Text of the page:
Q4) Who or what has been the most significant influence or support in your tech journey?


This one is easy, I must attribute my friend and business partner, Maria, as my biggest influence. She was also featured in this channel before. What truly inspires me about Maria is her fearlessness in jumping into opportunities and tackling challenges, not being afraid of dealing with difficulties. 

And she takes initiatives, all the time. That’s how we ended up talking at many conferences and also starting our MLOps blog. She’s been not only a great colleague/friend but also she sets a good example as a woman in the field. With her confidence, I have also become a more confident woman in tech.


Q5) How have you seen diversity and inclusion evolve in the tech industry throughout your career?


Let's be honest, tech can feel like a bit of a boys' club sometimes. And this is something I’m used to since my university years.

What really disappoints me is how little women we have in technical leadership roles.

I'm not sure whether this is a result of women's preferences or simply a statistical fact. I believe that if female engineers/scientists witness more women in leadership roles, it would serve as a powerful motivation for them to become one themselves.


Q6) How do you manage the work-life balance in the tech industry?


I think there is a recipe for a good work and life balance with 3 main ingredients. 1 -  A company who cares about their employees. 2. A job that gives you energy regardless of how many hours you commit 3. Last but not least you have to be a person who knows there is life after work.


Starting with the first ingredient, having a company that genuinely cares about its employees' well-being is a key. Luckily, living in the Netherlands, I've experienced a positive working culture where mental health is prioritised by the companies I've been a part of.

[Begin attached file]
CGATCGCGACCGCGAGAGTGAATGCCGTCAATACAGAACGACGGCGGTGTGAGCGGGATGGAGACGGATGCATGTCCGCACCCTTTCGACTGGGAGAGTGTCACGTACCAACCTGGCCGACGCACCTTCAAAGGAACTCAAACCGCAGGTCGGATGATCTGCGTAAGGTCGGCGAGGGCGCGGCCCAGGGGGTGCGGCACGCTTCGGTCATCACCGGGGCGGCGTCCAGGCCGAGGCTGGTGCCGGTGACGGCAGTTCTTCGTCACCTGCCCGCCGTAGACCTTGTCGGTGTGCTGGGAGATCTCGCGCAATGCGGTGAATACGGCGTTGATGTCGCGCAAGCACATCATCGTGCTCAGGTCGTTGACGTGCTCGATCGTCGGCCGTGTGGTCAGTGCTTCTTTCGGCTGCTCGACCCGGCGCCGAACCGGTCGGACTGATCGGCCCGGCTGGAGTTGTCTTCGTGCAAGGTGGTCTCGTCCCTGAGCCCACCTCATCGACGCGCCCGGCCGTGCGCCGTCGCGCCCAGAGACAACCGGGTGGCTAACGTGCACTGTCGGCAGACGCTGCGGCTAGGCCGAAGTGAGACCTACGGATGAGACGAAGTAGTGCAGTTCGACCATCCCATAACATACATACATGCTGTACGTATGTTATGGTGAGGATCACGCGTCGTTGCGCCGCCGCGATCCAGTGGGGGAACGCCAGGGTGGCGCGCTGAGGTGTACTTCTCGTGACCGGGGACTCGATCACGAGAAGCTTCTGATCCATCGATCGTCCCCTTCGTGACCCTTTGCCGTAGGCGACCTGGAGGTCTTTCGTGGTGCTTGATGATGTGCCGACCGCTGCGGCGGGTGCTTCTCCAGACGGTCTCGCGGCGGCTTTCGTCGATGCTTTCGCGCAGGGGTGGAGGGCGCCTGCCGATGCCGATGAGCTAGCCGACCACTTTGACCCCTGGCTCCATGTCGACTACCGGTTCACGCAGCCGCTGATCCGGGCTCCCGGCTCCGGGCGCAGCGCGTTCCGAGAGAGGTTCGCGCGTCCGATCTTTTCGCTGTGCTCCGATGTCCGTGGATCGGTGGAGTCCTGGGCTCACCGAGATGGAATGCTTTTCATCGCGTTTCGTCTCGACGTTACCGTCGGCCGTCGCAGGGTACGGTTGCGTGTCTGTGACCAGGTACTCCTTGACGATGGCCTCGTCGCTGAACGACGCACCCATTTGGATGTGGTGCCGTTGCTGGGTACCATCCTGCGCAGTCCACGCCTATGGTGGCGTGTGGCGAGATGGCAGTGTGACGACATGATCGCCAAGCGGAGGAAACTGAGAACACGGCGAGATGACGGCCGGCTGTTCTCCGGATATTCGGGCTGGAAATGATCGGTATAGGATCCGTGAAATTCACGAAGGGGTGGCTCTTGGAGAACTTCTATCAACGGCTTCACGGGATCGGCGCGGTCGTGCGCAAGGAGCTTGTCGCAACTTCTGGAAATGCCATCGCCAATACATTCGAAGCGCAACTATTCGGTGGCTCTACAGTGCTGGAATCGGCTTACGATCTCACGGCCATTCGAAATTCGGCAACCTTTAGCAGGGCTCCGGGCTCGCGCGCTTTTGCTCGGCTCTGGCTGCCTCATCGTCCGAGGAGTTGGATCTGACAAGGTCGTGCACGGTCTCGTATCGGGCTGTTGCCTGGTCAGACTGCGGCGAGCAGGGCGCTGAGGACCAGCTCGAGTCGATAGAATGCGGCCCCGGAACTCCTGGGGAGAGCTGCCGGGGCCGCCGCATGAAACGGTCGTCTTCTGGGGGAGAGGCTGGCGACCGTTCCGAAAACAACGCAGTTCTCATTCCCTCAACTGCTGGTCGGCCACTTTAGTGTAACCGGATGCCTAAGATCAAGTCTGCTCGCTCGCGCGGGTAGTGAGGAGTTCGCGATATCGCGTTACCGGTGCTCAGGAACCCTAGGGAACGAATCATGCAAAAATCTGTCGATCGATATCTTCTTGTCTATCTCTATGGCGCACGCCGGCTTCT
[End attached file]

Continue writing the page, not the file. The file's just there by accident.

Secondly, finding a job that fuels your energy is important. I may not be a good example by saying this, but I changed jobs every 2 years so far.  If I find myself losing that spark, I'm not afraid to explore new opportunities so that I remain engaged and enthusiastic about my work.

This is definitely not saying that we should switch jobs often, this is just an example,

when I feel like I’m not learning enough, I’m not motivated enough, I seek other options.

Lastly, maintaining a healthy perspective on life outside of work is essential. While it's easy to get caught up in the demands of a 40-hour work week, I remind myself to switch off when the workday ends. I know, achieving this balance isn't always easy, and I'm still learning to master the on-off switch. But I try to recognize this and make an effort to disconnect. For example, going to the gym and working out after a work day, before getting home, is a way to physically switch off. I'm absolutely not thinking about work stuff when I'm running at a speed of 10 miles.


Q7) What skills do you believe are most important in today's tech world?


In today's tech world, we often focus on tech skills like coding and using tools, which are important. But after working for five years, I've realised something else matters just as much: soft skills. These are things like good communication, understanding others, and getting along with people.